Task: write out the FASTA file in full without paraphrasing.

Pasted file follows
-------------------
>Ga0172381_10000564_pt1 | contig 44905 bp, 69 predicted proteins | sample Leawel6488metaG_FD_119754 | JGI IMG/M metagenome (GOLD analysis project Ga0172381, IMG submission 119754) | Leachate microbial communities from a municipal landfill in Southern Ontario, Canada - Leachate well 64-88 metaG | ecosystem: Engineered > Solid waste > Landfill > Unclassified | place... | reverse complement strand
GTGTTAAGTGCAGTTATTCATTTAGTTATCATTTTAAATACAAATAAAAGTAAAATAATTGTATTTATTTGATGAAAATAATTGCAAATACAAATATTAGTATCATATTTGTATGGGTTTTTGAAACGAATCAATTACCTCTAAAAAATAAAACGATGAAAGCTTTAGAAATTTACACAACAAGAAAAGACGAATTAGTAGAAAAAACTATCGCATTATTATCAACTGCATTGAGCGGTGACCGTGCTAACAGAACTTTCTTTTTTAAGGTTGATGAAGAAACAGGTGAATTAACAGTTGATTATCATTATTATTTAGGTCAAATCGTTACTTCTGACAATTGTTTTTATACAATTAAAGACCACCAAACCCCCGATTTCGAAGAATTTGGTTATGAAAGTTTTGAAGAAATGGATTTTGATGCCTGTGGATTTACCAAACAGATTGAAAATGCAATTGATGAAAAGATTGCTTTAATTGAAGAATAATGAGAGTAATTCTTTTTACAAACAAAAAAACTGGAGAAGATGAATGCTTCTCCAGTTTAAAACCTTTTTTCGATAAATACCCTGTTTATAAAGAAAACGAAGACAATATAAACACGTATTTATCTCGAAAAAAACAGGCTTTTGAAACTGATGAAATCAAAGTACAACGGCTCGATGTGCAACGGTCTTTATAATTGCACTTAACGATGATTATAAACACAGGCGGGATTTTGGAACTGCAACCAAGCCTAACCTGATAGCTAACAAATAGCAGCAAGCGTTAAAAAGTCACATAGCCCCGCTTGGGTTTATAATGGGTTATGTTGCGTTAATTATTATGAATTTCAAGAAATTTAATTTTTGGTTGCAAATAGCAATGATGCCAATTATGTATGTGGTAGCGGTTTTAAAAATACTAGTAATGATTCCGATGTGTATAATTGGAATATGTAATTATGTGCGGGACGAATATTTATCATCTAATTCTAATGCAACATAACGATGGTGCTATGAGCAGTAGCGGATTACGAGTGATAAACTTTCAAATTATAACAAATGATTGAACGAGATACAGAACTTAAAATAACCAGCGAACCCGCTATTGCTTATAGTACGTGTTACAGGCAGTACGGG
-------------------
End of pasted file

>Ga0172381_10000564_pt1 | contig 44905 bp, 69 predicted proteins | sample Leawel6488metaG_FD_119754 | JGI IMG/M metagenome (GOLD analysis project Ga0172381, IMG submission 119754) | Leachate microbial communities from a municipal landfill in Southern Ontario, Canada - Leachate well 64-88 metaG | ecosystem: Engineered > Solid waste > Landfill > Unclassified | place... | reverse complement strand
GTGTTAAGTGCAGTTATTCATTTAGTTATCATTTTAAATACAAATAAAAGTAAAATAATTGTATTTATTTGATGAAAATAATTGCAAATACAAATATTAGTATCATATTTGTATGGGTTTTTGAAACGAATCAATTACCTCTAAAAAATAAAACGATGAAAGCTTTAGAAATTTACACAACAAGAAAAGACGAATTAGTAGAAAAAACTATCGCATTATTATCAACTGCATTGAGCGGTGACCGTGCTAACAGAACTTTCTTTTTTAAGGTTGATGAAGAAACAGGTGAATTAACAGTTGATTATCATTATTATTTAGGTCAAATCGTTACTTCTGACAATTGTTTTTATACAATTAAAGACCACCAAACCCCCGATTTCGAAGAATTTGGTTATGAAAGTTTTGAAGAAATGGATTTTGATGCCTGTGGATTTACCAAACAGATTGAAAATGCAATTGATGAAAAGATTGCTTTAATTGAAGAATAATGAGAGTAATTCTTTTTACAAACAAAAAAACTGGAGAAGATGAATGCTTCTCCAGTTTAAAACCTTTTTTCGATAAATACCCTGTTTATAAAGAAAACGAAGACAATATAAACACGTATTTATCTCGAAAAAAACAGGCTTTTGAAACTGATGAAATCAAAGTACAACGGCTCGATGTGCAACGGTCTTTATAATTGCACTTAACGATGATTATAAACACAGGCGGGATTTTGGAACTGCAACCAAGCCTAACCTGATAGCTAACAAATAGCAGCAAGCGTTAAAAAGTCACATAGCCCCGCTTGGGTTTATAATGGGTTATGTTGCGTTAATTATTATGAATTTCAAGAAATTTAATTTTTGGTTGCAAATAGCAATGATGCCAATTATGTATGTGGTAGCGGTTTTAAAAATACTAGTAATGATTCCGATGTGTATAATTGGAATATGTAATTATGTGCGGGACGAATATTTATCATCTAATTCTAATGCAACATAACGATGGTGCTATGAGCAGTAGCGGATTACGAGTGATAAACTTTCAAATTATAACAAATGATTGAACGAGATACAGAACTTAAAATAACCAGCGAACCCGCTATTGCTTATAGTACGTGTTACAGGCAGTACGGG